Scholes Manchester City

"Don't worry son, you'll sign for a big club one day"

High hopes. Great expectations. Manchester United fans went into the game at Wembley looking to get one over on their blue neighbours.

The pre-match discussion largely based around the fact United had been there and done it before whereas City were relatively inexperienced when it came to the big occasion. The big question of the afternoon: Who would be missed more, Carlos Tevez or Wayne Rooney?

The answer would come from a tense tie that left the United faithful disappointed, as Mancini’s men capitalised on an inability to clear the ball at the back, allowing Yaya Toure the opportunity to get an easy finish, and get the goal that would prove to be decisive in sending City through to the final, leaving Sir Alex Ferguson’s hopes of a treble as merely a dream. With that, here are five things that could be taken from the game.

1) Manchester City were the better team

 For parts of the game, United looked threatening and dangerous, trying to impose themselves on the game early on and take the lead and with that a couple of opportunities presented themselves that, had they been taken, may well have altered the outcome of the game completely, and the red side of Manchester would be making yet another trip to Wembley come the end of the season.

 Alas, United were left to rue what might have been, because despite patches where they looked to be in control, City were simply better for most of it. The towering presence of Toure, combined with De Jong and Barry meant City were dominant in midfield in a way that meant United were unable to take control.Toure in particular was a real threat, getting forward and providing a defensive headache that earned him a man of the match award for his exploits. As well as this, Balotelli seemed to take up the role that Tevez could not provide and Joe Hart provided his own heroics in keeping a clean sheet.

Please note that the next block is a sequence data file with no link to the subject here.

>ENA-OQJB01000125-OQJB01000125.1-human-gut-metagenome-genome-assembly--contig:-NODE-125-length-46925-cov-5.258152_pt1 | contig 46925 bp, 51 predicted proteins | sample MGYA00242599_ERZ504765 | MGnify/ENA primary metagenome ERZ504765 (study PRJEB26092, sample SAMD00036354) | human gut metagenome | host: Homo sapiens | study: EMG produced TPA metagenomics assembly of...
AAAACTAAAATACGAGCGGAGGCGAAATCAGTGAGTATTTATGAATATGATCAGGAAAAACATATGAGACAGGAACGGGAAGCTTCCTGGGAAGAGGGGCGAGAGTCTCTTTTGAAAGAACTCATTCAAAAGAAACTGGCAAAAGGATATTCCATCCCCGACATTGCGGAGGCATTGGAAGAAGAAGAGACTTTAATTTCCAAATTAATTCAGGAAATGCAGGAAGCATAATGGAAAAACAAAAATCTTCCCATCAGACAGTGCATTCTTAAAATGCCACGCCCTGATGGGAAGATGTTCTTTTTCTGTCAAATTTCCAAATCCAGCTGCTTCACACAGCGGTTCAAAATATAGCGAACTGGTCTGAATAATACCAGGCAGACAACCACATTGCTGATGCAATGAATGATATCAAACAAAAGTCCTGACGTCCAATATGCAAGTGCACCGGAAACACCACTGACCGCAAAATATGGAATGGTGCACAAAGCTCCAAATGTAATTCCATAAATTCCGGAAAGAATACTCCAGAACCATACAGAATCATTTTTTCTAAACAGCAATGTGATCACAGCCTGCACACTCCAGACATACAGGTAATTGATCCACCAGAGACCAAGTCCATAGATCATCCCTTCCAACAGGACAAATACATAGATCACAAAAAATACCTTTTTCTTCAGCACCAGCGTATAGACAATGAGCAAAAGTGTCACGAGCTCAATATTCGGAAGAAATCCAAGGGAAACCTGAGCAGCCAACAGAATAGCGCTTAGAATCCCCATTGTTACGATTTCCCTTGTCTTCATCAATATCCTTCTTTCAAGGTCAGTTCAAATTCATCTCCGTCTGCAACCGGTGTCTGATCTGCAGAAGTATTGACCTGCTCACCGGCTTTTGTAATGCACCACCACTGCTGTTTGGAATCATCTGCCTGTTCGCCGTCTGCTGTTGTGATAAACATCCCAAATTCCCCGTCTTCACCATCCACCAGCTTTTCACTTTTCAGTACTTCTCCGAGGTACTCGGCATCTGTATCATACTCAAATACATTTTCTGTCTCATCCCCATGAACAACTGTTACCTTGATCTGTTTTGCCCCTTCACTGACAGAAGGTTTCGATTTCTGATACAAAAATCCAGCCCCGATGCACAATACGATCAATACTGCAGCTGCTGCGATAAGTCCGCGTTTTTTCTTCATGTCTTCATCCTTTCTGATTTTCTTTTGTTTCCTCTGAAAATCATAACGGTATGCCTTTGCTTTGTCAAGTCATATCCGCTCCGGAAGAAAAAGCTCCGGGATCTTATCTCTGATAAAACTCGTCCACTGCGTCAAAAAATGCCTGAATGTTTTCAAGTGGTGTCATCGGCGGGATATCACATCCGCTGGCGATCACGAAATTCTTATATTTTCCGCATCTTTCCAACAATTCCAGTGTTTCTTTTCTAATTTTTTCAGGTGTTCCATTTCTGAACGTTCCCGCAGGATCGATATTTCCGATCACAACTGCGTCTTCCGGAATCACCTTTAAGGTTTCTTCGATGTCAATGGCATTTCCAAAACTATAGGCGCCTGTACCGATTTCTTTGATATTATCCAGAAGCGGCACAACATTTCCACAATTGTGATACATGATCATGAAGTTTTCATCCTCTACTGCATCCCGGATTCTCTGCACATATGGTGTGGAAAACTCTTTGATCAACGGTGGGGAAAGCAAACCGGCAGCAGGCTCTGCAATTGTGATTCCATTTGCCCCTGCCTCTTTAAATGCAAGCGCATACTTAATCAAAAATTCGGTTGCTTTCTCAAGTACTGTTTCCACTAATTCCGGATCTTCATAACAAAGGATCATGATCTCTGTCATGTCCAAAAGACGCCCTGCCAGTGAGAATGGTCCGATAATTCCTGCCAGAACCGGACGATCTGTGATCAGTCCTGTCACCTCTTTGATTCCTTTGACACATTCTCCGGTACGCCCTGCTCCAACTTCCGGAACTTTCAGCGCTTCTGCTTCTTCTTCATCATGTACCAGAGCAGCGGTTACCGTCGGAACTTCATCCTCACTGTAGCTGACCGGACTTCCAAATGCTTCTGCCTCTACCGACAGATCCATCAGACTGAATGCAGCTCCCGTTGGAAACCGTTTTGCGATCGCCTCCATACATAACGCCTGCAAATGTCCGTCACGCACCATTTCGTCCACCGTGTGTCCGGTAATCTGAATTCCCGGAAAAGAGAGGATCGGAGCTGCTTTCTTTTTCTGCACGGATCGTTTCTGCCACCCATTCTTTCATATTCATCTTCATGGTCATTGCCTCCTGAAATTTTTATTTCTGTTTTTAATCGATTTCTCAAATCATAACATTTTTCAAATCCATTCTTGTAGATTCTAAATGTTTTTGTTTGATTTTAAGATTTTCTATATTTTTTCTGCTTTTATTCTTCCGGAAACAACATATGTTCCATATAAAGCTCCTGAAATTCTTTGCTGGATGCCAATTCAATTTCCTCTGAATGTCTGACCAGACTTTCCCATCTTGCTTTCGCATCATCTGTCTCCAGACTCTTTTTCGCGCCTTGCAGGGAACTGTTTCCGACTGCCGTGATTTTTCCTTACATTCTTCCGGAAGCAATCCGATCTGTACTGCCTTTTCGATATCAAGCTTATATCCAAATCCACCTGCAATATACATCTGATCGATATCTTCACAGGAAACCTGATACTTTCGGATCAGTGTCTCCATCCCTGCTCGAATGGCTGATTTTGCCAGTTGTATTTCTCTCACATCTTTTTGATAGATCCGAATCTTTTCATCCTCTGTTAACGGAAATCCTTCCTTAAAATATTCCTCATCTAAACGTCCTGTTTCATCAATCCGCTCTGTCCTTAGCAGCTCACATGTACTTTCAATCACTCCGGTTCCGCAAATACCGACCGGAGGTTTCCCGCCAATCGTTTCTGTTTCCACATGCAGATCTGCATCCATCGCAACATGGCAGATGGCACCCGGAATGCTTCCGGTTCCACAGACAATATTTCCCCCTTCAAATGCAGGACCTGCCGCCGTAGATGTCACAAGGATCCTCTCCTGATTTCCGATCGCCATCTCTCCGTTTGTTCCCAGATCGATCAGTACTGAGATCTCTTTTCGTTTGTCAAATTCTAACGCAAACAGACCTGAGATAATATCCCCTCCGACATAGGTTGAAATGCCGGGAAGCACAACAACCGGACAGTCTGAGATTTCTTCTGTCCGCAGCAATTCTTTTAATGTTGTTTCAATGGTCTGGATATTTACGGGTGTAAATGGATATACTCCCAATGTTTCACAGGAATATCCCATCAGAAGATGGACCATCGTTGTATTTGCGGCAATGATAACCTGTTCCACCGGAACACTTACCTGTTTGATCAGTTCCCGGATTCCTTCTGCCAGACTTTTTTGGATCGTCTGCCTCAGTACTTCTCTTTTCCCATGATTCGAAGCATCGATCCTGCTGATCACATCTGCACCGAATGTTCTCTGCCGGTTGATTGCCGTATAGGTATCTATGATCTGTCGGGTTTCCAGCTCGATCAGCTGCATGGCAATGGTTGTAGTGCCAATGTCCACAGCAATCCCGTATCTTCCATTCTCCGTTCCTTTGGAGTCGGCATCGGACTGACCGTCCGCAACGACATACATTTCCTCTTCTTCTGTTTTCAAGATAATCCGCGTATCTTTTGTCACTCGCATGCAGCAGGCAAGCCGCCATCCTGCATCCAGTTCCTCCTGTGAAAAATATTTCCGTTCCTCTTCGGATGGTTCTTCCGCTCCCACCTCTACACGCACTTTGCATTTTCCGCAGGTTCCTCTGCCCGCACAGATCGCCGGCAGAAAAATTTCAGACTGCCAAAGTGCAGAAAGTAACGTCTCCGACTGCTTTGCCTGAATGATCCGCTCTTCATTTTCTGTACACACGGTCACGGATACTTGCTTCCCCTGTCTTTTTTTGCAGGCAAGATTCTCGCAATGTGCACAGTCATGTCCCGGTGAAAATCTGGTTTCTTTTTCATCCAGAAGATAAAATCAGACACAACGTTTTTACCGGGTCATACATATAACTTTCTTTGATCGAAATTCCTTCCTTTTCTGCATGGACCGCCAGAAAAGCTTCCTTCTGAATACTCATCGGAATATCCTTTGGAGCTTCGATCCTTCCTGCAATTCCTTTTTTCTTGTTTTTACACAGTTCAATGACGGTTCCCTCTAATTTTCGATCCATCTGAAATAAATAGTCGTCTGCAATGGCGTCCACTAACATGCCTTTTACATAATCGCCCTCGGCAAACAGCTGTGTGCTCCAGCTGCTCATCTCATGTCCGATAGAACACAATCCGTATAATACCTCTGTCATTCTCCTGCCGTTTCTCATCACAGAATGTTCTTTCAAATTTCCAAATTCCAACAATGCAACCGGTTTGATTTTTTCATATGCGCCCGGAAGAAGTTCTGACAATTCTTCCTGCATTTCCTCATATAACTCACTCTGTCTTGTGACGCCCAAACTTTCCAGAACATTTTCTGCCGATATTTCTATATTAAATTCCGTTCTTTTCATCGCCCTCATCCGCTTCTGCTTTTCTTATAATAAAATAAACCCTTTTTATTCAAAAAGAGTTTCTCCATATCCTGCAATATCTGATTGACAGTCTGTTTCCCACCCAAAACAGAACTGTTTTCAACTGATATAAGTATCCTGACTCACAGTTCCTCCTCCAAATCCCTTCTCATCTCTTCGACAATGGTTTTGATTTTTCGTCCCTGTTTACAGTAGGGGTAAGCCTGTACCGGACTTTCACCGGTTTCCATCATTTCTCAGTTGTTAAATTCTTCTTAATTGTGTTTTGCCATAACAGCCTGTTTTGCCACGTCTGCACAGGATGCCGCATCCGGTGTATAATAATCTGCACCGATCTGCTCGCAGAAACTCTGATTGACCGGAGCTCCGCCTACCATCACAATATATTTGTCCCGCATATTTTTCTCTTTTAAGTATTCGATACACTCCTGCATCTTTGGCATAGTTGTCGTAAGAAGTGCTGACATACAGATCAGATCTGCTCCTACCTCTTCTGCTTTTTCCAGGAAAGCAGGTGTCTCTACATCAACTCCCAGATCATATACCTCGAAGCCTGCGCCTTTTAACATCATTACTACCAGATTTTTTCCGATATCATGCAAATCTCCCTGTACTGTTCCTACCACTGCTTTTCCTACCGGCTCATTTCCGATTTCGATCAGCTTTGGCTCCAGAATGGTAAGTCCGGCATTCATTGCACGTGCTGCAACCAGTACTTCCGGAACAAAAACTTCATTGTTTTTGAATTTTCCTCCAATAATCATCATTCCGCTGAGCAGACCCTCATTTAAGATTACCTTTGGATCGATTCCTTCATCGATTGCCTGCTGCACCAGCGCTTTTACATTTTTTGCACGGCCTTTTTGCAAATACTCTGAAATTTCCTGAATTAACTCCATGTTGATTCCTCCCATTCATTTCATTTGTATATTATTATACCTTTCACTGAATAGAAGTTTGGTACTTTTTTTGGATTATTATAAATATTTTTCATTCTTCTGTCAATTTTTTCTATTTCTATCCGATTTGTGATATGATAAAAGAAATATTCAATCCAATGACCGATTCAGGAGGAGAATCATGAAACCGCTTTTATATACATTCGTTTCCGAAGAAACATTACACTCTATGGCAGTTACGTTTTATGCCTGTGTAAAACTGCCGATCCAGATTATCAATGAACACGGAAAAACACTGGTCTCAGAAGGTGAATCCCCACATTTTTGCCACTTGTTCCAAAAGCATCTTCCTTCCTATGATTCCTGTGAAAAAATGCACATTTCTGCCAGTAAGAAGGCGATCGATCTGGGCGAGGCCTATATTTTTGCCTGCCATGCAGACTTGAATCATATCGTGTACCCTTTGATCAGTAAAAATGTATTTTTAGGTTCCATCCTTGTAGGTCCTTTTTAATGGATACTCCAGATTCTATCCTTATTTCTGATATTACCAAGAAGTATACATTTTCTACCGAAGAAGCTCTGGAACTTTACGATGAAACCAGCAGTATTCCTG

2) Wayne Rooney was sorely missed

The thought that United are reliant on Rooney, and unable to perform as a unit without him is a fallacy and Saturday afternoon gave reason to believe this was the case, with United creating enough of their own opportunities to see themselves make their mark on the scoresheet. However, it would be false to say Rooney’s absence had no impact either.
With a 5-man midfield set up that was spearheaded by Dimitar Berbatov, United seemed to lack an attacking edge that Rooney’s presence would have added. Rooney’s energy up front, particularly of late, has meant he has become a nightmare for defences, and allows other attack minded players such as Park, Nani and Valencia to have more freedom and providing greater creative opportunities. As Rooney often ges involved in every attack, a great threat is seen up front that was possibly missing today, with United going for large periods without creating a clear cut chance. The possibility of this was probably diminished by City’s dominance in the middle that hindered United in taking control.

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